DC: All About Aircraft!

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Satellites hanging from the ceiling of the Space Shuttle Hangar, taken with my iPhone and cleaned up a bit via PhotoForge2 and KitCam.

This post needs to have a lot of exclamation points! Why? Because this is how excited Coart was to finally get to visit the Udvar-Hazy wing of the National Air & Space Museum!

[Note to all museum namers: I don’t care how much money Udvar or Hazy gave you. I will never, EVER remember the name “Udvar-Hazy” ….not a chance. It cannot happen. So I call your cool museum “That Other Wing Of The Air & Space Museum, You Know, The Really Cool One. At The Big Airport.”

And I consider that a failure of nomenclature on your part. Plus, your marketing department probably hates you.  “Hey, boss! I can’t get the name of the museum to fit on this sticker! Can we come up with a nickname or something?”

Anyway, if you want to see Coart actually look excited for once, instead of just imagining what it would look like for him to be excited about something (because the man plays his excitement pretty close to the chest most of the time. He really does) then you should get him to give you a tour of anything with military hardware.  Aircraft are the best bet, but he was pretty chipper about our visit to the Battleship North Carolina back in May too.

But I digress.

Why should you visit the UQWYEGCHXTWETEUTRIFBDGD wing of the Air & Space Museum?

Because it’s straight damn awesome.

A P-51 Mustang C (different canopy shape)
A P-51 Mustang C

Wanna see a rare C variant of the P-51 Mustang which did an outstanding job crushing the Luftwaffe to help end WW2? They’ve got one.

Wanna see the Enola Gay, the B29 bomber infamous for dropping the atomic bombs over Japan? It’s there. Behind a spit shield raised by the Museum to protect the aircraft from protest-via-saliva.  [Several years ago we got to hear Colonel Paul Tibbets, the pilot of the atomic bomb missions, speak to a veterans’ reunion in Greenville, SC. He was unapologetic about the use of the bomb or his role in it.  As he pointed out, the Allies had already killed and maimed thousands more civilians via night bombing, incendiary attacks, and other traditional weapons.]

The plane is huge. I always forget how big B29’s are until I’m standing next to one. (And a B52 positively dwarfs anything nearby, but the U-H doesn’t have one of those on display.)

The front nose cone & canopy of the B-29 Enola Gay bomber. This huge aircraft occupies an amazing swath of the display floor in the hangar, with many airplanes tucked beneath its shadow.
The front nose cone & canopy of the B-29 Enola Gay bomber. This huge aircraft occupies an amazing swath of the display floor in the hangar, with many airplanes tucked beneath its shadow.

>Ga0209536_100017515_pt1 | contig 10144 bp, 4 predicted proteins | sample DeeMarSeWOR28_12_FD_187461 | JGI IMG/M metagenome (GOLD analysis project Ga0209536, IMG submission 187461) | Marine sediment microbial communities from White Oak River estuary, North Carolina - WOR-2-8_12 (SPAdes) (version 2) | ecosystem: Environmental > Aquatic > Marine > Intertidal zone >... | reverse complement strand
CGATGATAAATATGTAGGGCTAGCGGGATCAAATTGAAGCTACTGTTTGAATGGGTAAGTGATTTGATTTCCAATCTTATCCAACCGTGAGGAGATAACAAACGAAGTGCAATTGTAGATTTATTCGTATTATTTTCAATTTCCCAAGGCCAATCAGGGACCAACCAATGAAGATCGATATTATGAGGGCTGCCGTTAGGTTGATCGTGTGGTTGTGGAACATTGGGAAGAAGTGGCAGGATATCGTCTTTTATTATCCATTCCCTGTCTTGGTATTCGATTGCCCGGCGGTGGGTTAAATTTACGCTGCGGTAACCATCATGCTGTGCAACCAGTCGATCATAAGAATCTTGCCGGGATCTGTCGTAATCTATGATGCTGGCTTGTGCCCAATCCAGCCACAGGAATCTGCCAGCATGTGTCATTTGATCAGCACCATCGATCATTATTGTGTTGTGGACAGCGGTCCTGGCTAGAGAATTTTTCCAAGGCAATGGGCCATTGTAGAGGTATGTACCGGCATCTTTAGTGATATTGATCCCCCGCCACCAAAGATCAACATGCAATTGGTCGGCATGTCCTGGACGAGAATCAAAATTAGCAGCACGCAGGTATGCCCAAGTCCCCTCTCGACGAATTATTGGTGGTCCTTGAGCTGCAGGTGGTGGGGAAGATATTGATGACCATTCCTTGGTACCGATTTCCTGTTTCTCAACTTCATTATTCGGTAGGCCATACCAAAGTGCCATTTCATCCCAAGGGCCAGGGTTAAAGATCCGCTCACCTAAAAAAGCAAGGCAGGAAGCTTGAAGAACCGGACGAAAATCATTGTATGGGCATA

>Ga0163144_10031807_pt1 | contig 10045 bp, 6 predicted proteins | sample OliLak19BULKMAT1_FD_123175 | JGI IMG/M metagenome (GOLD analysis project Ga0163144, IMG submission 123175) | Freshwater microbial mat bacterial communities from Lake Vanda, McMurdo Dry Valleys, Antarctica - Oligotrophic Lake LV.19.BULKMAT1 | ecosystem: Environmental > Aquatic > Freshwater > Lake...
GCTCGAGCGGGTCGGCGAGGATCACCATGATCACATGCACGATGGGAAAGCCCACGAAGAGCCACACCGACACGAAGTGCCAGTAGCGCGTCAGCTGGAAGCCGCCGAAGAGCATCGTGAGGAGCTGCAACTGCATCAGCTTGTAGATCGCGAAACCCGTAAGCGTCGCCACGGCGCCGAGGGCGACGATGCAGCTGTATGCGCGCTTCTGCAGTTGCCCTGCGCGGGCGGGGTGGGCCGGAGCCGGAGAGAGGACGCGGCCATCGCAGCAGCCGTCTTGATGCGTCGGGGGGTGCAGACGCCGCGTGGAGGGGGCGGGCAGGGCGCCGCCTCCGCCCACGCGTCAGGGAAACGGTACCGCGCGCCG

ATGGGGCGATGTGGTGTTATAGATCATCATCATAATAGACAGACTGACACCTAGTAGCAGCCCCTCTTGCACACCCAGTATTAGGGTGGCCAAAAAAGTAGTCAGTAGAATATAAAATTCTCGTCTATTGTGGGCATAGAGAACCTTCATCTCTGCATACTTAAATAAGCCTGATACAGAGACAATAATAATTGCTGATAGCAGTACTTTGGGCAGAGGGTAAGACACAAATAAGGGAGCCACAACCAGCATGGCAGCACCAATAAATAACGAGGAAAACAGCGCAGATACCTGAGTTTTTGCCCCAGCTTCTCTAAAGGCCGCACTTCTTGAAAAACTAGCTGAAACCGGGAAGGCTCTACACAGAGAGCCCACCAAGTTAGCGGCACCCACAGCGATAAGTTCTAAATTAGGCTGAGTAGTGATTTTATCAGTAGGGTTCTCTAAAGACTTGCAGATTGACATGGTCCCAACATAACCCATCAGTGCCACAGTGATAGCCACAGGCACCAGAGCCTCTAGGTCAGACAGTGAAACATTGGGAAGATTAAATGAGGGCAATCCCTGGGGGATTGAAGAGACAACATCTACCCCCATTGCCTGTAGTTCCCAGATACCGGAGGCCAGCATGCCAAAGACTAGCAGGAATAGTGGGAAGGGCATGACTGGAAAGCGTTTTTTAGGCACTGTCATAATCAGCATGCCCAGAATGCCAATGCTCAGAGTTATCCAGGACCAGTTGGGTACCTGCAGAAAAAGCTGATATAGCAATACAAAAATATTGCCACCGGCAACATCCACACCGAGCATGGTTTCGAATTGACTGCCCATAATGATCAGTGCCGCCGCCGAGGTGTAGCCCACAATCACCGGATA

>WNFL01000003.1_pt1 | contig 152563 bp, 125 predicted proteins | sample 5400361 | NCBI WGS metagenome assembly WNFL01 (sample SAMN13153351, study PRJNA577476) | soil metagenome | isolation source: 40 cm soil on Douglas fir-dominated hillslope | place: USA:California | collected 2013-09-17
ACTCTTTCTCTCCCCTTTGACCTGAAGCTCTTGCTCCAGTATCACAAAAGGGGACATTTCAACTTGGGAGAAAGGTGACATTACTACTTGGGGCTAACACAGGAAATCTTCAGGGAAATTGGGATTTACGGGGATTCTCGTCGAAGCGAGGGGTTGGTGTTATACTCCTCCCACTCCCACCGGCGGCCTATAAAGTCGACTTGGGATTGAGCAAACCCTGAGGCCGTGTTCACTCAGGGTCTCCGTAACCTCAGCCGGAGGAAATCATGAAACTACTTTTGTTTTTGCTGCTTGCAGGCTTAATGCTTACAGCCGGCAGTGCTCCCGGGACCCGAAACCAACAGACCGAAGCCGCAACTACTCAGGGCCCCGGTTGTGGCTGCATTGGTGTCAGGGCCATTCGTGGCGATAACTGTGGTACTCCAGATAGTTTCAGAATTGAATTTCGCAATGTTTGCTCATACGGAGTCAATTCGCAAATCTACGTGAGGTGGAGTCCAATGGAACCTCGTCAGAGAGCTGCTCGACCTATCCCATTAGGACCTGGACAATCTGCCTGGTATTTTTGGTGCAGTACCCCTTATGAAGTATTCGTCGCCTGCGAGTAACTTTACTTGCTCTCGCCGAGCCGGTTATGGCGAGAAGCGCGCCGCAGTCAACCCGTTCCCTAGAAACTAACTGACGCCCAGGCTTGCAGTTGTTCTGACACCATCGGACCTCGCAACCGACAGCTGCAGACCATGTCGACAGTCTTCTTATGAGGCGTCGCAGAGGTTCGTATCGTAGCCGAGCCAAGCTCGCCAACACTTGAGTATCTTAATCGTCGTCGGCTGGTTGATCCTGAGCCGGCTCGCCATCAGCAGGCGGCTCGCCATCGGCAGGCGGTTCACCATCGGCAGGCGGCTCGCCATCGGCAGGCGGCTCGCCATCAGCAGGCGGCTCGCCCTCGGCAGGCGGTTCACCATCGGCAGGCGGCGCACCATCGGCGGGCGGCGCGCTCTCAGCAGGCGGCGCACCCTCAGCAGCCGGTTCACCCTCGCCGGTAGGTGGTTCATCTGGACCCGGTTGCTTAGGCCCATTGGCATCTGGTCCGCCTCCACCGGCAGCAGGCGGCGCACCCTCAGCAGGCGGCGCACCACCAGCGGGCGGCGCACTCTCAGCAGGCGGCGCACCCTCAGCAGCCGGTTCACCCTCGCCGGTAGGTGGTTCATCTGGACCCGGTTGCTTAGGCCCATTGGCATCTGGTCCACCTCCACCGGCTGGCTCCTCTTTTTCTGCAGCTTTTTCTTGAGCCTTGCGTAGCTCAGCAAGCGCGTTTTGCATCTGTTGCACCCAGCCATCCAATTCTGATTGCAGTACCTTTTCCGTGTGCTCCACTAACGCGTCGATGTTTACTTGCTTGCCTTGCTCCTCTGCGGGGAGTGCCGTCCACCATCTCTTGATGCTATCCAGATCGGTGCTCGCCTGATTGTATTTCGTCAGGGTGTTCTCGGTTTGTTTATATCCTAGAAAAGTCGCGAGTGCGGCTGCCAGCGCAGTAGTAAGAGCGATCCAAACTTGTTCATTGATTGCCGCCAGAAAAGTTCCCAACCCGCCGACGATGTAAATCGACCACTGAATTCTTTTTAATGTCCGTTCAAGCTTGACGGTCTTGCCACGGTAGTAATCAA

We ran into a helpful docent near the Enola Gay, an older gentleman armed with an iPad and a warm, outgoing personality. I missed his name, but he introduced himself as the lead docent of the museum, in charge of dozens of volunteers who work the floor of the museum every day to offer context and answer questions. Coart and he quickly descended into a long conversation about specifics of the plane and the mission. We learned that only 3 of the crew (12 men, I think?) knew what payload they were carrying.  Another veteran, in his 70s, walked up and added details to the conversation — he remembered being a boy when Pearl Harbor was attacked and served in Korea.  The docent was about 10 years younger and had risen to the rank of Colonel during Vietnam. His dad was a Colonel in WW2 and the docent had inherited his actual bird insignia to wear.

I just love it when you can catch bits and pieces of people’s stories like that.

Anyway, we spent about 2 hours wandering through all the hangars, enjoying a few rare aircraft like this P-47 Thunderbird (cool Popular Science article here):

The hubby was really excited to see this P-41, something we hadn't run across in our museum travels.
The hubby was really excited to see this P-47 Thunderbird, something we hadn’t run across in our museum travels. It also gives you an idea of the size of the B29 sitting above it.

The SR-71 Blackbird still holds the record as the fastest military aircraft (as far as the government will admit). Plus, she’s really pretty:

SR-71 Blackbird, which greets you when you enter the museum.
SR-71 Blackbird, which greets you when you enter the museum.

We finally laid eyes on a Joint Strike Fighter (F35), the political football that was held up due to Congressional finance wrangling, some arguments about design, and technical issues. I didn’t take a photo because it was too hard to get a good angle on anything interesting. But the engine developer (Pratt & Whitney, I think) had one of the engine assemblies on display.

Space Shuttle Discovery in her hangar.
Space Shuttle Discovery in her hangar.

Despite loving all the aircraft, my favorite hangar was the Space Shuttle Discovery.  It’s a great display of rockets, space exploration, and technology in its own right…. but mostly I just loved looking at Discovery with my own eyes.  I remember as a kid watching the space shuttle lift-offs and landings on TV — if I was home, I always watched.

And while it’s probably true that the shuttle program was a massive waste of money and resources, leading to a space station that really isn’t doing anything to move space exploration forward, it’s still SO COOL.


The Udvar-Hazy wing is a great “layman’s museum.”  They don’t really bother you with a lot of the details.  I guess that’s what the docents are for. But if you want to wander through a hundred years of flight, this is a great place to come.

More photos from our trip

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